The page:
Bettini organises burlesque 'Bettiniadi'
Olympic and double World Champion Paolo Bettini is not only known for his fierce racing – the small Italian all-rounder also has a unique sense of humour similar to the one of his compatriot actor of the same name. This winter, Bettini will for the first time organise his own competition, but one of a very special kind. Along the lines of the 'Olimpiadi', the Olympic Games in Italian, the 33 year-old incidentally born on April 1 will host the 'Bettiniadi' in his home town of Bibbona.
On Sunday, December 2, two teams will gather on the sports field La California-Bibbona: one composed of riders that helped Bettini win the 2007 Worlds in Stuttgart, amongst which Damiano Cunego, Pippo Pozzato, Matteo Tosatto, Andrea Tonti, Marzio Bruseghin, Alessandro Ballan and Giovanni Visconti; and another including some of the most important cycling journalists that have been following the career of 'Il Grillo' for many seasons.
The disciplines leading to overall individual as well as team rankings have nevertheless not much in common with the bike. Competition will start at 2.30pm with a sack race, followed by 'flag stealing', an obstacle chase, some combat for the stronger men and a 4 x 100 m relay race, of which details are yet to be provided. Last but not least, the event will be crowned by a throwing competition of... mobile phones!
On top of surely providing a whole day of great fun, the 'Bettiniadi' will also raise money for various charities and expose some of the region's typical food and wine.
Cavendish and Wiggins to concentrate on 2008 Olympics
Bradley Wiggins and Mark Cavendish are planning to race the Giro d'Italia for T-Mobile Team next season, skip the Tour de France and then concentrate on the Olympic Games in Beijing. The two hope to ride together on the British Olympic track cycling team.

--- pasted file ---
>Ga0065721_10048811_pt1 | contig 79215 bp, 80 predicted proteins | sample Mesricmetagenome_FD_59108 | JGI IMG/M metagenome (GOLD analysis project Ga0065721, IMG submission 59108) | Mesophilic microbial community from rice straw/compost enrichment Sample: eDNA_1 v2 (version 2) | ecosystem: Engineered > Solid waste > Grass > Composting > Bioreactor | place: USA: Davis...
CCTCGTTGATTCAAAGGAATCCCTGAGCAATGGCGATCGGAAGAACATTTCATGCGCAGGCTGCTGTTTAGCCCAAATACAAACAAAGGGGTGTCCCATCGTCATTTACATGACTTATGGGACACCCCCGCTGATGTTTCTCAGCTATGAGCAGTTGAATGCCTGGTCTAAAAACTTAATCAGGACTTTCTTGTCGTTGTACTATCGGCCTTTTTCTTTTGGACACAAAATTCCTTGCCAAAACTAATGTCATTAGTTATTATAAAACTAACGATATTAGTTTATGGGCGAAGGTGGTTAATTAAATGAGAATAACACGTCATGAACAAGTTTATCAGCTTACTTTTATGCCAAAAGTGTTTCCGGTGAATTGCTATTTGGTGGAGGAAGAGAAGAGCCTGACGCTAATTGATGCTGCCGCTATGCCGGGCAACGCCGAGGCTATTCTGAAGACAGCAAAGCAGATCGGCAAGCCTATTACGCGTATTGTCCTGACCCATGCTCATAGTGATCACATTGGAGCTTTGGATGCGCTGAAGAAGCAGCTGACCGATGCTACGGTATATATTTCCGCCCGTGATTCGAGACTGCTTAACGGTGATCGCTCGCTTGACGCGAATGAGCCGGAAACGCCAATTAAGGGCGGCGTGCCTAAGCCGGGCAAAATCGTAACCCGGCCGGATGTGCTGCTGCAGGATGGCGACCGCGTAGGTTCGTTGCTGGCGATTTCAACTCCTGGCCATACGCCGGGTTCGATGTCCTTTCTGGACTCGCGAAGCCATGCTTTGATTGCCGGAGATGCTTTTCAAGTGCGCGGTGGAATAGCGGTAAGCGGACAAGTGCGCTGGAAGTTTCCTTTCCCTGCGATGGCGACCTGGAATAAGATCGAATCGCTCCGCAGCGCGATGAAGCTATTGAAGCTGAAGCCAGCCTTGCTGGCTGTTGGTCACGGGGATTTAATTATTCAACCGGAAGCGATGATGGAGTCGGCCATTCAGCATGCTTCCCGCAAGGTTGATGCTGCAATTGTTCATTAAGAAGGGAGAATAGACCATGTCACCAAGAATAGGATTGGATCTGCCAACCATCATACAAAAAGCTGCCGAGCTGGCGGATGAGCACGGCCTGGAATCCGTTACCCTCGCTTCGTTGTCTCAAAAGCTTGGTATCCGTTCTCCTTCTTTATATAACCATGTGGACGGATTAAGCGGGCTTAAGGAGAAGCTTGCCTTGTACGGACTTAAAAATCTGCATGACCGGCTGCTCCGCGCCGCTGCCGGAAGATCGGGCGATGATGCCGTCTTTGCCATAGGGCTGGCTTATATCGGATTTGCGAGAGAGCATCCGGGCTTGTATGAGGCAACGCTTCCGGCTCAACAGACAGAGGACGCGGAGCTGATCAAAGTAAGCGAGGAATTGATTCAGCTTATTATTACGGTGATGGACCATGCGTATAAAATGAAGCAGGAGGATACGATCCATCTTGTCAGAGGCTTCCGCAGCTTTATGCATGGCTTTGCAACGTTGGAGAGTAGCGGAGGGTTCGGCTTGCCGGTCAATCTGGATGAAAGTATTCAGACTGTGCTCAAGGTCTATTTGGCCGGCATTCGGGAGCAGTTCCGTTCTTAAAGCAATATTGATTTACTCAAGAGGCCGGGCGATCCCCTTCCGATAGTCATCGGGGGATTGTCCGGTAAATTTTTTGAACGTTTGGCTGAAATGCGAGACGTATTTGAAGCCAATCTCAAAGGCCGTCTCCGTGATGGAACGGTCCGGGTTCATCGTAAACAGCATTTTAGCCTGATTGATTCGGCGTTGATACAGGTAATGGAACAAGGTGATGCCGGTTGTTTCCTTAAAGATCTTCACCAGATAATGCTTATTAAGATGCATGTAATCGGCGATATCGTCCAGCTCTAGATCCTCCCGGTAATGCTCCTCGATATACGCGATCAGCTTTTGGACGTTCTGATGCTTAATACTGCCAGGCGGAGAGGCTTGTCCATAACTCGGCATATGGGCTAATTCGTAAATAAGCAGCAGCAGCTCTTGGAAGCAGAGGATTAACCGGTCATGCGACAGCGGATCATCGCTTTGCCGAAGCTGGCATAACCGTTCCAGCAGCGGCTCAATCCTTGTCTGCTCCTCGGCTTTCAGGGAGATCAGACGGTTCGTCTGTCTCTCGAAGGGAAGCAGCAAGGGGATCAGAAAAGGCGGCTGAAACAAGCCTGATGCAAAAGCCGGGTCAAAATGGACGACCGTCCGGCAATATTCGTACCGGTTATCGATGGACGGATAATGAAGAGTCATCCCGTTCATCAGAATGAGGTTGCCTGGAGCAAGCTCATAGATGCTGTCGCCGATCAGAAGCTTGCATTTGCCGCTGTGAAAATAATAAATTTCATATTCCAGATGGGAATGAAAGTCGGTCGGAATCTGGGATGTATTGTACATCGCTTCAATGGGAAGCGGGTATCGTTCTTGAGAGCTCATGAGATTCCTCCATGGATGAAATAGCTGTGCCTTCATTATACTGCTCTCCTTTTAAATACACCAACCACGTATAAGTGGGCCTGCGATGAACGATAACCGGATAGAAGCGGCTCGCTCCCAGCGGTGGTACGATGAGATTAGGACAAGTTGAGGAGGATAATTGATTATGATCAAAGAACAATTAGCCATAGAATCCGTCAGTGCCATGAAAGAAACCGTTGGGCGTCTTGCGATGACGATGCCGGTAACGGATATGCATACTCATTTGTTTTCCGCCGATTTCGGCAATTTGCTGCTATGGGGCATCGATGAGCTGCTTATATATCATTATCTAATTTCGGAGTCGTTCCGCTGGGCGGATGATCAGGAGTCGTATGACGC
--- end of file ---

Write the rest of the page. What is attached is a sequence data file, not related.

"The Tour is not on my programme for next year," Cavendish, 22, told the Manchester Guardian, "because I'm putting everything into the Olympics. I know that as a rider the Tour is more important than the Olympics, but in Britain that's not the case. The Olympics mean more, so I'll be concentrating on the track after the first part of the season."
He is still trained by British U23 coach Rod Ellingworth, who said, "If he gets an Olympic place with Bradley [Wiggins] in the madison then he wants to prepare properly for it, and he's prepared to miss the Tour to do that. It's a sensible approach. He dreams big, but he knows he can't achieve everything at once."
Cavendish had a stunningly strong first pro year, with eleven wins including two ProTour victories. The youngster started this year's Tour de France but dropped out after the eighth stage.
Cavendish and Wiggins are currently riding in the Gent Six Dayrace, where they are in 10th place after three nights. However, race organiser Patrick Sercu is not satisfied with Cavendish's performance there. "Unfortunately Mark Cavendish didn't bring the right form with him to Gent," he said. "It is a pity, because Wiggins is riding OK."
Gent-Wevelgem keeps Kemmelberg